When Doctors Don’t Understand

I have been seeing a dermatologist for the past 50 plus years. Most of them never got my treatment plan right. I have always wondered that if I had a doctor that was suffering like I was that they would understand what I was going through. If they had a personal insight into the disease would this make them a better doctor? Can a doctor who has never suffered any of my symptoms really understand the emotional and physical pain of what I was going through? Of course, they don’t; but they have treated other patients with psoriasis, even if they don’t suffer from it themselves. Have you still felt like sometimes your doctor isn’t sympathetic enough or doesn’t fully get what you’re going through?

Wanting understanding and compassion

I have felt so many times, especially during an outbreak when seeing my doctor of feeling so alone and embarrassed. What you have to keep in mind is doctors often look at patients from an unemotional standpoint. I have lost count of how many times I have broken down in a doctor’s office. Of course; part of a doctor’s bedside manner should be understanding, have compassion and even sympathetic when needed. However, they are there to evaluate you and figure out the best way to treat your psoriasis. Patients and doctors know that psoriasis is more than just a disease, it affects your entire life. Every patient is different so they need to spend quality time evaluating you. This doesn’t mean making you feel like you’re not important or making you feel uncomfortable. Nobody wants a doctor to brush off what we are feeling as trivial or exaggerated.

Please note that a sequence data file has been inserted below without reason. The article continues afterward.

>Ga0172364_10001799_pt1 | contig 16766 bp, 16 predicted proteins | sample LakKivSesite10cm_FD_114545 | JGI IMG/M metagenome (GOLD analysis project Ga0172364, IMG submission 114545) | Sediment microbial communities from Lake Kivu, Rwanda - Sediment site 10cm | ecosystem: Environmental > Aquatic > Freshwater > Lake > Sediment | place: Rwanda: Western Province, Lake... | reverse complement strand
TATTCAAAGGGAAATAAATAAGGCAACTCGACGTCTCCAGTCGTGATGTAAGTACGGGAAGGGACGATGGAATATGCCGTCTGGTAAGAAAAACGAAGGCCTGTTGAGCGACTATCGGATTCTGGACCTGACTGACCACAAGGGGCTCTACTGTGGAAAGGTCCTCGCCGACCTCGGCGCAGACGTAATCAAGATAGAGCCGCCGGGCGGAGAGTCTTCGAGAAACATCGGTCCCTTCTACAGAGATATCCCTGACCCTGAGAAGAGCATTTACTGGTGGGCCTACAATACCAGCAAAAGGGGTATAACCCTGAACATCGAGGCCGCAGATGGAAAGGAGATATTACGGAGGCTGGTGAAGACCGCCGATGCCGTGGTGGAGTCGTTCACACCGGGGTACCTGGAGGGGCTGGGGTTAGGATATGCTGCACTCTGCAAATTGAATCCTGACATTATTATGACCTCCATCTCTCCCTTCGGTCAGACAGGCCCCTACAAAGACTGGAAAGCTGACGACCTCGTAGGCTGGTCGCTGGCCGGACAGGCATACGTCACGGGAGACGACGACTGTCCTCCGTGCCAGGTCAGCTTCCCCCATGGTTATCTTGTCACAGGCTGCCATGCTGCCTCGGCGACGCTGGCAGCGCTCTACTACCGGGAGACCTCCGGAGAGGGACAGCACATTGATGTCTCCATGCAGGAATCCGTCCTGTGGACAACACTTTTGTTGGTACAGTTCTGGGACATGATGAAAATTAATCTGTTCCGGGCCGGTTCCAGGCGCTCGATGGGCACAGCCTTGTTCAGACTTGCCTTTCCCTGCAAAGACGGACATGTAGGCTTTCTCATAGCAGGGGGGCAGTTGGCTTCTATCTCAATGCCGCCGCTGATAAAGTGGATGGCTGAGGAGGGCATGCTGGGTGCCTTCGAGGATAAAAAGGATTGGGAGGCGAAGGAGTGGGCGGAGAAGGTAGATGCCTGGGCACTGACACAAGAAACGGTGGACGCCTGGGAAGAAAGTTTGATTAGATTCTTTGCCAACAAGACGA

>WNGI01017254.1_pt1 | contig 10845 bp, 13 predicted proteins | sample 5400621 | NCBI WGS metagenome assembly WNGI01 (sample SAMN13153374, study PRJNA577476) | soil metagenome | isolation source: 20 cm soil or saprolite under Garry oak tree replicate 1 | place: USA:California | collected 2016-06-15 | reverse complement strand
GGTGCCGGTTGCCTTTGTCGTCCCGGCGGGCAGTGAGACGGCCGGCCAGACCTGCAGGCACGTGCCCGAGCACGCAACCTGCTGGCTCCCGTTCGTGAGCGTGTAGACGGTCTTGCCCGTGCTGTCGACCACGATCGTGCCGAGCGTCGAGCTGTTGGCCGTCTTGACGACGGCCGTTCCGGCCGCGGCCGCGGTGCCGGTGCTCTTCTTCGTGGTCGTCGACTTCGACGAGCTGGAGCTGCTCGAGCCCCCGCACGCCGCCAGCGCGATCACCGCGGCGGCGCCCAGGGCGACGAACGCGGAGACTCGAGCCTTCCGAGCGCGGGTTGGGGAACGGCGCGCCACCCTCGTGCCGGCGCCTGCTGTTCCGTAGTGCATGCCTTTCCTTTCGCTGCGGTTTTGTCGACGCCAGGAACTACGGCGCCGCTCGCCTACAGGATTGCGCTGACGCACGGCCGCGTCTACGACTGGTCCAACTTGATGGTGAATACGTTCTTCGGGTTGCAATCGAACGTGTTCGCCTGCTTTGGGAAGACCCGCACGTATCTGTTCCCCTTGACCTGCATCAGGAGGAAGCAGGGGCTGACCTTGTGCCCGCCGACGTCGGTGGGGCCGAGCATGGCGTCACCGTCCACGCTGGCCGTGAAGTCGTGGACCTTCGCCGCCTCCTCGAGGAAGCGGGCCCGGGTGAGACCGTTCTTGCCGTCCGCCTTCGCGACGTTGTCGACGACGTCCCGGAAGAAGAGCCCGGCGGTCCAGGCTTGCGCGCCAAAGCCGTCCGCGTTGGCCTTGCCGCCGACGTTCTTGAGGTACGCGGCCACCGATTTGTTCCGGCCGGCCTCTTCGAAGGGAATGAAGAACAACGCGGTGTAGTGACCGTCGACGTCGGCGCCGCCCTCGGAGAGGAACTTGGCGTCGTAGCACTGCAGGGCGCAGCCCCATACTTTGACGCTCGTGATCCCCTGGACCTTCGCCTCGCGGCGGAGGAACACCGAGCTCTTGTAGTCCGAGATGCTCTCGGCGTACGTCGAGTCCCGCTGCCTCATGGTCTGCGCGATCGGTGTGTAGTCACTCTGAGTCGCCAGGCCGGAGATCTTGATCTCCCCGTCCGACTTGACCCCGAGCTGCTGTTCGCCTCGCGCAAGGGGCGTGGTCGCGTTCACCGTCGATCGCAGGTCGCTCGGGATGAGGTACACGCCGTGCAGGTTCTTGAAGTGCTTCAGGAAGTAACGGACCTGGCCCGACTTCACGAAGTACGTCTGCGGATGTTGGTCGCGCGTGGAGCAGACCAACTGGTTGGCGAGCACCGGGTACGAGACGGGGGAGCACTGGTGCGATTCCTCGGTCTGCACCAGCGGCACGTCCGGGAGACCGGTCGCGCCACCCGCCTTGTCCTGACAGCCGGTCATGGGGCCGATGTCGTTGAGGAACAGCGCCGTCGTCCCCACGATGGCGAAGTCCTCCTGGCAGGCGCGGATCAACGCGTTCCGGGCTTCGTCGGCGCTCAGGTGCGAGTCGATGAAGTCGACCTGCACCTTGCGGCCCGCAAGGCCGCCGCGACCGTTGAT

Partnering with your doctor

Over the years I have learned to communicate with my doctor what I need from them and what is important to me. Doctors are not mind readers, so if you’re unhappy about something then speak up. You need to express to your doctor how your psoriasis makes you feel physically and emotionally. This will help him to decide what will work best for our needs and put together a treatment plan to treat our psoriasis; not just write you a prescription. You need to give honest, detailed accounts of pain, how you’re feeling and flare-ups. Tell the doctor what you want them to know about your psoriasis and don’t be afraid to ask questions. If there is a question your doctor is not asking you, then mention it to them. As a matter of fact, make a list of questions to take with you to the doctor’s office.

You need to be comfortable with your doctor and dermatologist. Keeping an open line of communication is a great way to have a productive doctor, patient relationship. However, if your still unhappy, you may reach out to a local psoriasis support group for a good referral. You can also read online reviews and do additional research to try and find the right doctor for you. Having a doctor who understands everything this disease can do is important to your wellbeing. This will be an ongoing relationship and you need to feel comfortable enough to confide in your doctor. Be fair and understand that just because your doctor doesn’t suffer from psoriasis, doesn’t mean he doesn’t understand the magnitude of the complications.

Take the time to find the best doctor suited for you and when you do, remember communication is key.

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